African America, A Film On Race, And the American Dream


( ENSPIRE Entertainment ) African America, Best 1st Feature Director Nominee, Available on Netflix

ENSPIRE Contributor: Komal Javaid

African America is a 2021 Pan African Film & Arts Festival (PAFF) “Best 1st Feature” Film Nominee that explores what blackness and living your dreams looks like in America. African America explores police brutality, anti Blackness, immigration, racial injustice, and all the nuances of being African-American in America. Nompumelelo, the lead character, escapes to America from Johannesburg, South Africa, to live her childhood dream of starring on Broadway in New York City. However, Nompumelelo soon realizes that the American dream she seeks may not apply to African-Americans or Africans in America. 

Films like African America are critical, especially when released on well-known platforms such as Netflix. The film spreads awareness and sheds light on the reality of living life as a Black person in America. Many African Americans come to The United States to live the “American Dream” only to realize that their skin color doesn’t allow them to dream the same dreams as other Americans. Muzi Mthembu, writer and director of the film, speaks to the importance of the movie in how it addresses how we as individuals pursue our dreams, and how due to issues such as race, the answer to this question becomes more and more difficult for African-Americans. With this film, Muzi Mthembu hopes to bring light to this critical issue alongside many other challenges African-Americans face.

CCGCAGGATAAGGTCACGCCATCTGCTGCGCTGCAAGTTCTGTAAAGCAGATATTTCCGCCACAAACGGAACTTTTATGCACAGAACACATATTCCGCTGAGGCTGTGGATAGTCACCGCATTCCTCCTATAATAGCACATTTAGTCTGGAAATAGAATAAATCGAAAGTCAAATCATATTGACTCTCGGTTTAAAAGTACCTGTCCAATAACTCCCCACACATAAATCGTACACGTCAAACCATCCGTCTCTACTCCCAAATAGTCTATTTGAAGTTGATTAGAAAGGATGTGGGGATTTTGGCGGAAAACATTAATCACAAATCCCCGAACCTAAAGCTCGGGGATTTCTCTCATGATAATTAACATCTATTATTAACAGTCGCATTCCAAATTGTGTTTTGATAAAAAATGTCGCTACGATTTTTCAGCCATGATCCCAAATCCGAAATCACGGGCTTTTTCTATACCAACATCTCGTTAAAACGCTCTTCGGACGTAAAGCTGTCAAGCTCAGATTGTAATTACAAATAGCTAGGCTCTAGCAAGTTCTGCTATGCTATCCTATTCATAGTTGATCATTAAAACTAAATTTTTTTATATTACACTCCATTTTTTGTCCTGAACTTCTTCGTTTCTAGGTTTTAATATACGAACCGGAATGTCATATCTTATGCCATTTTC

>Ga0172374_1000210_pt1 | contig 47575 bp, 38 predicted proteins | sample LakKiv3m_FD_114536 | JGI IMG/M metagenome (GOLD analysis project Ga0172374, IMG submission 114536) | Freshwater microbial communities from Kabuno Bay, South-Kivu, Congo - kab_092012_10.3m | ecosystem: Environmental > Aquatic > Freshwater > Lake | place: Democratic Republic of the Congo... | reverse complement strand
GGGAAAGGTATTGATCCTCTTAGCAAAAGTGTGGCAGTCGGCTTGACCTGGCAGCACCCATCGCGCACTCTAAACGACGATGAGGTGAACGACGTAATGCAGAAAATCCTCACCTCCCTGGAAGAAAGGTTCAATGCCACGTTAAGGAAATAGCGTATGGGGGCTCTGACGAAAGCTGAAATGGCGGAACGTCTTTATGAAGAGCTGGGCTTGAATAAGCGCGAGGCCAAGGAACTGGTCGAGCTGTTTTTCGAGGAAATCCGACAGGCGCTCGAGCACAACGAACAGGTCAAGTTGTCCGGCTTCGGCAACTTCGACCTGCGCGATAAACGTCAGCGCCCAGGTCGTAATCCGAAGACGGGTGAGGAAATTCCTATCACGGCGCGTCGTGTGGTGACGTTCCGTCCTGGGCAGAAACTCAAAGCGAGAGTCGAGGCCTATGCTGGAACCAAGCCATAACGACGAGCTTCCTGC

Writer and Director Muzi Mthembu

Muzi Mthembu elaborated on the importance of the themes of the film and the complexity of the issues as we face them today, saying that “My film asks the question, where do we go with our dreams, and this is particularly poignant to ask given the year that we have all just left behind, a year beset by a pandemic that has devastated the medical and economic well being of many, but more tragically to communities of color around the world. We see our leaders exploiting the pandemic to corrupt ends, and we have also seen the gross racial injustices that plague the diaspora living in the world’s most affluent and prosperous country on the planet. As a black man living in today’s times, I have found myself ever more frequently asking myself, what do I do with my dreams now?” Again, it’s a difficult question with no easy answer. Still, it is one that we must continually ask ourselves as a society if we hope ever to create positive change regarding these issues. 

In regards to the importance of spreading this message, Netflix picking up and premiering the film has helped expand its audience widely, something both Mthembu and MVP productions have noted as a positive, writing that “MVP Productions and Azuspeak Productions are very excited that our little film that could find itself on a huge international platform. We hope that a big brand like Netflix will help African America find itself an audience keen on a transnational tale of self-determination, socio-political commentary, and black girl magic.” While many can be unaware of just how deep and complex these issues go simply due to their limited experience in the broader world, having Netflix push this film can enable those who would otherwise never understand these issues begin to make meaningful connections and hopefully push for positive change alongside figures like Muzi Mthembu. 

Most times, African-American characters, especially stories, are underrepresented in media, leading to the death of understanding regarding the wide range of issues that African-Americans face daily. African America helps break that trend, telling a unique story of immigration and how race makes the so-called American Dream an exclusive club rather than something we can all strive for. Everyone should take time out of their day and gather their friends and families to catch African America, premiered exclusively on Netflix to better understand these issues.  

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